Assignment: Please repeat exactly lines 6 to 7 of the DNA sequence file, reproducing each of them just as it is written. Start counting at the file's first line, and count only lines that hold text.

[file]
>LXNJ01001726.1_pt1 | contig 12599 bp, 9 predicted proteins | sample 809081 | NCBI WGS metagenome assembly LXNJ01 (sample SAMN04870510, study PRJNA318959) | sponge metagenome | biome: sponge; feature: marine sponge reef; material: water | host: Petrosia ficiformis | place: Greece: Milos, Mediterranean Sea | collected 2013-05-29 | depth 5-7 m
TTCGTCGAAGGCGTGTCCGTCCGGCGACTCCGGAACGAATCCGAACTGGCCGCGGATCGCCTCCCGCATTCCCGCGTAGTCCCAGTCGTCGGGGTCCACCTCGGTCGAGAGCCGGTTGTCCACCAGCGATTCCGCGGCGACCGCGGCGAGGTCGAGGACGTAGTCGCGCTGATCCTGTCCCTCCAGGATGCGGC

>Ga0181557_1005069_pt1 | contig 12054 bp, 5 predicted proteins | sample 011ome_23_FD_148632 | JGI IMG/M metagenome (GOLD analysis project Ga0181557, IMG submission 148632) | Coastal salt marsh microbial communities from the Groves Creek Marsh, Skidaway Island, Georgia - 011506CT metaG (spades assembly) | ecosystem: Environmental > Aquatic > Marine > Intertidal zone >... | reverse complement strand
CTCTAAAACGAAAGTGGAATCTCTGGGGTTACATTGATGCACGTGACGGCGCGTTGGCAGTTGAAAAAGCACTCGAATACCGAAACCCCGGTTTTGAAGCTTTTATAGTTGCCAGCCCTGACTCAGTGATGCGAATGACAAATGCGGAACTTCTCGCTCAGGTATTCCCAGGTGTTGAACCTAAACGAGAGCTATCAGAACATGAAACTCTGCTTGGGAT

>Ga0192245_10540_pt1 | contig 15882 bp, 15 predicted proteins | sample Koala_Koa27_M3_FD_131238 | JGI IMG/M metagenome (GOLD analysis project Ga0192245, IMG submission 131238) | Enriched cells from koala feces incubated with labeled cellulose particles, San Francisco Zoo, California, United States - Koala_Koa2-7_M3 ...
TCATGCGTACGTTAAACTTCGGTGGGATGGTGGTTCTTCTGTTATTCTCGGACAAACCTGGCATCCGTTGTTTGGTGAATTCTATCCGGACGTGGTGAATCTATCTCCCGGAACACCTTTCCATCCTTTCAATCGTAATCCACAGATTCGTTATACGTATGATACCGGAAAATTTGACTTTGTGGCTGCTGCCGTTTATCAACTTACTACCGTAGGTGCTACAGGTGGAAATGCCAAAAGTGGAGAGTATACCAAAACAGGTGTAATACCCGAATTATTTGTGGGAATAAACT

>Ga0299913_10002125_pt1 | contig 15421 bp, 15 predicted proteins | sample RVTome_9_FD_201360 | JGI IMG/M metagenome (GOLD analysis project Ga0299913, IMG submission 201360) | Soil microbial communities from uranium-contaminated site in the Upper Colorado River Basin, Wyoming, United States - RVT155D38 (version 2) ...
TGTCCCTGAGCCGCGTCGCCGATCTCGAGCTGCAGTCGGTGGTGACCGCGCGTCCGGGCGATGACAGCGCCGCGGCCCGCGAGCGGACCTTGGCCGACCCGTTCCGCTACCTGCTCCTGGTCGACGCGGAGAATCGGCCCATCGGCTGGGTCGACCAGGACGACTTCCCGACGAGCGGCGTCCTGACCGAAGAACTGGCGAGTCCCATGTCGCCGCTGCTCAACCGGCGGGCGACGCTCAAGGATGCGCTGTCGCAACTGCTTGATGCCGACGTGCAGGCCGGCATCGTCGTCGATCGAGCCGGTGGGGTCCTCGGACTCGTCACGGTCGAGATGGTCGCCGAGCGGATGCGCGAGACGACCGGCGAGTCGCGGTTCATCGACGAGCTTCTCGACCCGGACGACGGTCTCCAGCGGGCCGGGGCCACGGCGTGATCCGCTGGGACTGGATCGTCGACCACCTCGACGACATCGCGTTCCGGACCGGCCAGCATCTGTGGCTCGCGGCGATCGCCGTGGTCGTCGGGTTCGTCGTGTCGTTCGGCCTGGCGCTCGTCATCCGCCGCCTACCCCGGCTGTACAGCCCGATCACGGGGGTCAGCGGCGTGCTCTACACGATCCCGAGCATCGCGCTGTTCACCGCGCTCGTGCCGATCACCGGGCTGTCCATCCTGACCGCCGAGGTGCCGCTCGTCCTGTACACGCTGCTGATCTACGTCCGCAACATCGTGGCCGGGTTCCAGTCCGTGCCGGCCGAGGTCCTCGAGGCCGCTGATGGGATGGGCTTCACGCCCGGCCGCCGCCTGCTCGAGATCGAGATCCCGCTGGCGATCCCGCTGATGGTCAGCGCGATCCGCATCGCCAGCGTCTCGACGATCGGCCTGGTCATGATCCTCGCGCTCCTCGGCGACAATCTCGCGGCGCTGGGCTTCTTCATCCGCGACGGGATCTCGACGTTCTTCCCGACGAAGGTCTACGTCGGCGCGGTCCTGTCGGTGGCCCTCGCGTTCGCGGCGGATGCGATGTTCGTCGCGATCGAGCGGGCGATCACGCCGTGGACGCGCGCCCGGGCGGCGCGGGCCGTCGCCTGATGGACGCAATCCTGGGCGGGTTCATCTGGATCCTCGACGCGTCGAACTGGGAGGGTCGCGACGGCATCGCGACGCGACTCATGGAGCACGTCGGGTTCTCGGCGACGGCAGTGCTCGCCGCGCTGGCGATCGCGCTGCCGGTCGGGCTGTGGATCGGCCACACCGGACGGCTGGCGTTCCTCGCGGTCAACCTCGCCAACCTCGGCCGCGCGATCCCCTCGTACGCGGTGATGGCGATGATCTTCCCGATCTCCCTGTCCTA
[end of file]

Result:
TCATGCGTACGTTAAACTTCGGTGGGATGGTGGTTCTTCTGTTATTCTCGGACAAACCTGGCATCCGTTGTTTGGTGAATTCTATCCGGACGTGGTGAATCTATCTCCCGGAACACCTTTCCATCCTTTCAATCGTAATCCACAGATTCGTTATACGTATGATACCGGAAAATTTGACTTTGTGGCTGCTGCCGTTTATCAACTTACTACCGTAGGTGCTACAGGTGGAAATGCCAAAAGTGGAGAGTATACCAAAACAGGTGTAATACCCGAATTATTTGTGGGAATAAACT

>Ga0299913_10002125_pt1 | contig 15421 bp, 15 predicted proteins | sample RVTome_9_FD_201360 | JGI IMG/M metagenome (GOLD analysis project Ga0299913, IMG submission 201360) | Soil microbial communities from uranium-contaminated site in the Upper Colorado River Basin, Wyoming, United States - RVT155D38 (version 2) ...